Steve Boardner's bar opened in 1942, but the space dates back to 1927 — the year of the first Oscars — as My Blue Heaven, owned by Gene Austin and named for his song. It changed hands a few times, including stints as one of Hollywood's earliest gay bars and a hair salon fronting an illegal gambling club. Boardner's, with its Moorish architecture and tiled-fountain patio, kept the lights low and adapted. "In the '70s it became a porn industry hangout. In the ‘80s there was a heavy metal and punk rock subscene. It stayed exactly the same for decades," Huver says, "rough around the edges." It collected celebrity customers along the way, such as Errol Flynn, Peggy Lee and baseball player Mickey Mantle.

Now: Boardner's
Emily C./Yelp

Now: Boardner's

Boardners still brags about its "low lit Social Room" and nightlife in its B52 club, which offers an '80s night as well as a 21-and-over goth night with a fetish dress code strictly enforced. Bad boys and girls such as Russell Crowe, Courtney Love, Axl Rose, and Rose McGowan make the scene, and you might recognize the bar from cameos in period pieces such as "L.A. Confidential" and "Gangster Squad" or present day films such as "Gone Girl" and "Leaving Las Vegas."

Then: The Hollywood Palladium
Michael Ochs Archives / Stringer / Getty Images CC

Then: The Hollywood Palladium

The Hollywood Palladium opened in 1940 with a performance by the Tommy Dorsey Orchestra, with Frank Sinatra singing and Judy Garland and Bob Hope in the audience. The performance venue hailed for architect Gordon B. Kaufmann's glamorous art deco curves hosted "The Lawrence Welk Show" — broadcast from the Palladium beginning in 1961 — but also Led Zeppelin and Jimi Hendrix, welcomed JFK and MLK, and provided handsome backgrounds for "The Blues Brothers" and "Galaxy Quest." It was dubbed "the biggest nightclub on earth" when it opened.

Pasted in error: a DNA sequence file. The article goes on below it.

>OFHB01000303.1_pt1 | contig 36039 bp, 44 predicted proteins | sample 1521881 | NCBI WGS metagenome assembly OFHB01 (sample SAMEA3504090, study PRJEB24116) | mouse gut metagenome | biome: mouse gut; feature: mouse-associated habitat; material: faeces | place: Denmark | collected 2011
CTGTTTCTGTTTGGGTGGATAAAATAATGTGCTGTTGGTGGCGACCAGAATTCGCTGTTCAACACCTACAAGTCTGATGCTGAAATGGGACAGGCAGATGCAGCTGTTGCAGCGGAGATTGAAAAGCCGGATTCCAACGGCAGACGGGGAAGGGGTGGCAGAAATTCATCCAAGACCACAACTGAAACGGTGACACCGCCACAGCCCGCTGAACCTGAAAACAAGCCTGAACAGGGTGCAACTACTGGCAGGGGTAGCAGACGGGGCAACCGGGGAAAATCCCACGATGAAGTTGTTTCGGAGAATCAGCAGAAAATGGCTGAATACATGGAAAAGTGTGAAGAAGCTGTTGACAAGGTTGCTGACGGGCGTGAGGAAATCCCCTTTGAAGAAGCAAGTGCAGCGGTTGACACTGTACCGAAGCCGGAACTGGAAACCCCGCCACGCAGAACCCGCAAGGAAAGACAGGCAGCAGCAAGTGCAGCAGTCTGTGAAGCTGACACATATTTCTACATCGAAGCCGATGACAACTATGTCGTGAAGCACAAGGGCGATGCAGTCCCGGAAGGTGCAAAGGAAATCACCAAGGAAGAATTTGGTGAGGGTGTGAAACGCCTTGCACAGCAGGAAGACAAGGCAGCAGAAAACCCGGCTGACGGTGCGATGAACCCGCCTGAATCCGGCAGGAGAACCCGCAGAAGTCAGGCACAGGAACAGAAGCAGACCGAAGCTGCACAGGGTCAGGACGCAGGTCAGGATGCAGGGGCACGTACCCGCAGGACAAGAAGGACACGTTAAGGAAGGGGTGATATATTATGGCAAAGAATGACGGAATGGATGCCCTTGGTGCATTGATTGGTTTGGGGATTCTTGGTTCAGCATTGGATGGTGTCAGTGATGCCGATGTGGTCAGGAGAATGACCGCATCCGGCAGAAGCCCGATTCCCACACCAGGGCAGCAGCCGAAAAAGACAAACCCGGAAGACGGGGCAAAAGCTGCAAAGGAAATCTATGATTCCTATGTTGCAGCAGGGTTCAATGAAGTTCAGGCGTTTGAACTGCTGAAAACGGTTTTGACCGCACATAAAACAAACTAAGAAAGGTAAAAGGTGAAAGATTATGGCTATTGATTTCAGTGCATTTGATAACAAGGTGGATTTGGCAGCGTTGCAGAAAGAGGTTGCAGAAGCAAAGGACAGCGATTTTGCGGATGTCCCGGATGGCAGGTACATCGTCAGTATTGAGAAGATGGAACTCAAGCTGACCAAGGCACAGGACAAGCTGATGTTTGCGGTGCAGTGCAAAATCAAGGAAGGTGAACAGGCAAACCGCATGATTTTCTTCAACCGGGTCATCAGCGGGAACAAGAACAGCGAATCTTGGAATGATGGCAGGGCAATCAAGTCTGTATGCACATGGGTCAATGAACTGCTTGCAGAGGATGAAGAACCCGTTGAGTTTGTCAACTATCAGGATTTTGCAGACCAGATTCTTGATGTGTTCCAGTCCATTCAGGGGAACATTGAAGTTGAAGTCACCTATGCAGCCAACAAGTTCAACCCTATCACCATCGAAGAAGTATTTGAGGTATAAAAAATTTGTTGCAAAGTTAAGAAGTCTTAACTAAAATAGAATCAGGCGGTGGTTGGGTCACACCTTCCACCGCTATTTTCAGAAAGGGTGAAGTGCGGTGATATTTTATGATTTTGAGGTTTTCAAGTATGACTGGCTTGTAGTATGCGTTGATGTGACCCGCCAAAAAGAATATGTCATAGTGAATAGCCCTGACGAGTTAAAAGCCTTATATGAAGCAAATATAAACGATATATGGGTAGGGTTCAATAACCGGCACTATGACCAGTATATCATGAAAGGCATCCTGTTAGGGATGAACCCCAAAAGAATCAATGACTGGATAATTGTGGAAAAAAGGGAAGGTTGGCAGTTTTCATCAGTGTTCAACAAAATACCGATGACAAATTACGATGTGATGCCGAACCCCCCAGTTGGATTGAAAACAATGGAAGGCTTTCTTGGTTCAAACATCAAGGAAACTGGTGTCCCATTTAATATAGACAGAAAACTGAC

Now: The Hollywood Palladium
Marc Wanamaker/Bison Archives

Now: The Hollywood Palladium

You can still see a show at the Hollywood Palladium — along with 3,999 of your friends — to see artists such as Meghan Trainor, Jay Z, Garbage, and Tegan and Sara perform there, though there are now two giant residential towers overhead that, at least Huver feels, "kind of go with the streamlined art deco style of the Palladium." It also continues to pop up in television and movies, including Netflix's "GLOW" and Judd Apatow's "Get Him to the Greek."

Then: The Pantages Theater
Archive Photos / Stringer / Archive Photos / Getty Images CC

Then: The Pantages Theater

Greek immigrant Alexander Pantages made his way from penniless laborer to theater magnate, picking up property at Hollywood and Vine with visions of a combination vaudeville and movie theater and high-rise. He started building it in 1929, but was in a losing race with the Great Depression. "They couldn't finish the building until 1931 and they ran out of money," Wanamaker says. Still, the theater opened in 1930, called by Los Angeles magazine "regal and elaborate with glistening chandeliers, byzantine statues, and elaborate gilded gold and silver kaleidoscope designs that adorned the vaulted ceilings." Howard Hughes bought it in 1949, using it for movie premieres and offices, and The Pantages hosted the Oscars throughout the 1950s.